....all of what you stated is all part of intelligence. money won't fix stupidity and no amount of philanthropy will cure it. end of story.

the world will move on as people who are unable to consistently learn to keep up as technology continues to improve. literally, most skills acquired at a job at age 20 will be obsolete by the time they are 40. people have the misconception that school is there to teach you something that you'll have to use later. school is there to teach you how to learn regardless of the subject. being a life long learner is what guarantees employment and security. all the people saying "everything i learned in school is pointless, i never need to know calculus again," is missing the entire reason school exists. it's a platform for you to learn how to learn so that you can grow up to be independent learners.

14 year old laborers in china that are secretly working at foxconn factories making our iphones are worth more than unemployed people here because they have a relevant modern skill.
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Re: Steve Ballmer to invest 100 million dollars into Inglewood as part of arena deal (affordable housing etc) 

Post#126 » by BigRedDog » Thu Sep 12, 2019 6:24 am

levon wrote:Inglewood:
Black or African American: 41.81%
White: 26.67%
Other race: 25.34%
Two or more races: 3.73%
Asian: 1.52%
Native American: 0.79%
Native Hawaiian or Pacific Islander: 0.15%

Would love to see the numbers 20 years from now after this "investment".


Exactly. People are too naive. First of all, you should be skeptical anytime someone makes a "public-private" investment. 99 times out of 100 the private investor has designed a partnership where they can profit on the upside in the short-run but in the long-run taxpayers are the ones left holding the bag when the deal eventually sours. These guys didn't get rich out of nowhere and people don't become politicians out of the goodness of their hearts. Trust that plenty of people's palms were greased to make this "dream" a reality.

Beyond that, arena financing is ALWAYS a terrible deal for taxpayers and the fact that this is a low-income part of the country (relative to cost of living) just means the high end of the taxpayer base is about to get smoked. And ultimately to support this debt financing you can believe this neighborhood is about to become seriously gentrified. As I'm sure connected people have been gobbling up land ahead of this development as speculative investment.

All of that said, I believe Ballmer is a pretty good guy for a rich person (huge caveat). I don't have any real reason to back that up. He was an absolutely terrible CEO by all accounts and Microsoft has been a travesty for two decades running, but that doesn't make him a bad person.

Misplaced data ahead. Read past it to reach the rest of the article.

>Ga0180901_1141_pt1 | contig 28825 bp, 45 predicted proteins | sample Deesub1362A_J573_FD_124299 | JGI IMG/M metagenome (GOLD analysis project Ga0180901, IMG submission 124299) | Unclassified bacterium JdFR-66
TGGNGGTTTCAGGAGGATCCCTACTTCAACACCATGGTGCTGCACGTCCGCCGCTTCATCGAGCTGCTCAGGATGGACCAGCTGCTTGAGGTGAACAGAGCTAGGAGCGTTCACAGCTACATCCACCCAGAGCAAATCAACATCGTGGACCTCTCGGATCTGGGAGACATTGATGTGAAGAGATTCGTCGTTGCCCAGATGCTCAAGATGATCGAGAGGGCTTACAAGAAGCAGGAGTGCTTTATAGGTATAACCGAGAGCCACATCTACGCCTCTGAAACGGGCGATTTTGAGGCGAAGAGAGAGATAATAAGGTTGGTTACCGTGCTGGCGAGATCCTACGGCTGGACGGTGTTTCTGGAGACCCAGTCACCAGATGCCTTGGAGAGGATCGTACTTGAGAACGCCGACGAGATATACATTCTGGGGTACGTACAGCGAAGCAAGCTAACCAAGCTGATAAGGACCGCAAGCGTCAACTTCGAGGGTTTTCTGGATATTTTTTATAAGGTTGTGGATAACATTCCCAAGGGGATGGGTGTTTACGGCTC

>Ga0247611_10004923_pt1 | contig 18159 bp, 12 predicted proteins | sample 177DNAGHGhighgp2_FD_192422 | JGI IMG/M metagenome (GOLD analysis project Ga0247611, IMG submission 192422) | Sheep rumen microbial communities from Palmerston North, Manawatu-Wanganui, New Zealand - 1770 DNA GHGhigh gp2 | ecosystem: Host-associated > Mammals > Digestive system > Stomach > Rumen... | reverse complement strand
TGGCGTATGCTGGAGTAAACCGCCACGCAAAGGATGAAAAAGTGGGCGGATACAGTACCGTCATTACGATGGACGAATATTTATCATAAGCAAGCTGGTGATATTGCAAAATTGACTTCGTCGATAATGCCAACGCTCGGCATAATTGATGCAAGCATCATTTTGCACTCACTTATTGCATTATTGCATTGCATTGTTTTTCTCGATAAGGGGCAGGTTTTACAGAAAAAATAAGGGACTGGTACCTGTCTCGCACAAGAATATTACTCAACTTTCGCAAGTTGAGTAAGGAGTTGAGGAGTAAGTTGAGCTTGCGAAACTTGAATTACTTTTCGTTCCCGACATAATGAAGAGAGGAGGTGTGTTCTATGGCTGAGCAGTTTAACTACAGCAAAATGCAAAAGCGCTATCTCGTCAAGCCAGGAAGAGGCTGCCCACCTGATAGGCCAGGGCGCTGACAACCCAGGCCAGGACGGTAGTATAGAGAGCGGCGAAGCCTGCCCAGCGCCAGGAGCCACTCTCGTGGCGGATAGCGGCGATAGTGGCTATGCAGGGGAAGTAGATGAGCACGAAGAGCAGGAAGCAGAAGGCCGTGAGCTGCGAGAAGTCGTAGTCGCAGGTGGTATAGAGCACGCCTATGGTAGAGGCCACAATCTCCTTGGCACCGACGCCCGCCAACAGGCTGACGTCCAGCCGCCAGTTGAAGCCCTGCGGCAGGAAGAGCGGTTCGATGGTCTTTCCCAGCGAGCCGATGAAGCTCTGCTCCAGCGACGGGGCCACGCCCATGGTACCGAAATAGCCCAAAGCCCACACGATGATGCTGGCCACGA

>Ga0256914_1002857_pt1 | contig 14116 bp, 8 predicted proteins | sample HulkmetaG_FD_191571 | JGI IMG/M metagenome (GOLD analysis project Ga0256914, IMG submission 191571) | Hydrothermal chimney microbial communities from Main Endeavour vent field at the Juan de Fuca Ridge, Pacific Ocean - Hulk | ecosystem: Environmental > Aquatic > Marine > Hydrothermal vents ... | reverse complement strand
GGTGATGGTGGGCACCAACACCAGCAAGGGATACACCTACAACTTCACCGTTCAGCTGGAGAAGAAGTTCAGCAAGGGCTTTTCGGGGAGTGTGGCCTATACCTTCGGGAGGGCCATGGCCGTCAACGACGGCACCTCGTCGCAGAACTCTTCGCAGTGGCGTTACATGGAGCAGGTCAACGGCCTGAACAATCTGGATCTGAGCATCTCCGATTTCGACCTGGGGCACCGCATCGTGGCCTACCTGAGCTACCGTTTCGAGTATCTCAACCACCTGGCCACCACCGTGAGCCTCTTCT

But let's be careful deifying a person for stuff like this.

Remember what happened to the poor people of Charlotte? They financed the Hornets arena based on long-term Revenue Bonds. Then the team escaped the lease and there was no revenue to pay the bondholders back with. Faced with the decision between handing the bondholders huge losses on their investment the city elected to continue paying the bonds even though there was no revenue to support the re-payments. Why you may ask? Well who owns municipal bonds? Rich people who were looking to avoid taxation. And you don't get re-elected by stiffing rich people. Ultimately, taxpayers got nailed to the wall for over a decade to continue making lease payments on an empty arena so that rich bond holders didn't lose money on their "can't miss" investment that missed. In turn, those who helped facilitate the re-payments (illegally IMO, but at the very least unethically) had their political coffers filled, were given sweetheart property/business deals, and became privately wealthy for being willing to "play the game".

Just wait and look at those demographics twenty years from now. $100m doesn't buy a lot of "affordable housing" in California. Just a few condos at rent-control prices for people who know people. It'll be great for the Nieces, nephews, etc who get a baller condo for 30% of what it should rent for though.

Mom was right when she told you the world wasn't fair. Be skeptical. Think for yourself. Question authority.
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Re: Steve Ballmer to invest 100 million dollars into Inglewood as part of arena deal (affordable housing etc) 

Post#127 » by DimesandKnicks » Thu Sep 12, 2019 1:21 pm

ClipsFanSince98 wrote:
clyde21 wrote:
fianchetto wrote:
For who? Need Context. It’s subjective.

Complex systems can’t be summed up by “it’s good” or “it’s bad”


this isn't complex at all. 'it's good' for rich white people and it's bad for the poor (black or white) that already live in those neighborhoods. new housing developments do nothing to strengthen those families except make it even harder for them to live there.

like, this isn't a theory. we already know the consequences of gentrification. this stuff is well documented.
This "white" vs black thing with wealthy is total nonsense. It's have vs have not. Blacks with money/power do the same things, as do Asians etc.

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It's not white versus black. It isn't a competition. Rich white people are the ones gentrifying poor black communities, then middle class whites are the ones moving in. What is nonsense about asserting things that are facts.

To act as if there are groups of black or Asians people gentrifying, say poor rural communities in mass is nonsense.
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Re: Steve Ballmer to invest 100 million dollars into Inglewood as part of arena deal (affordable housing etc) 

Post#128 » by DimesandKnicks » Thu Sep 12, 2019 1:24 pm

fianchetto wrote:
DimesandKnicks wrote: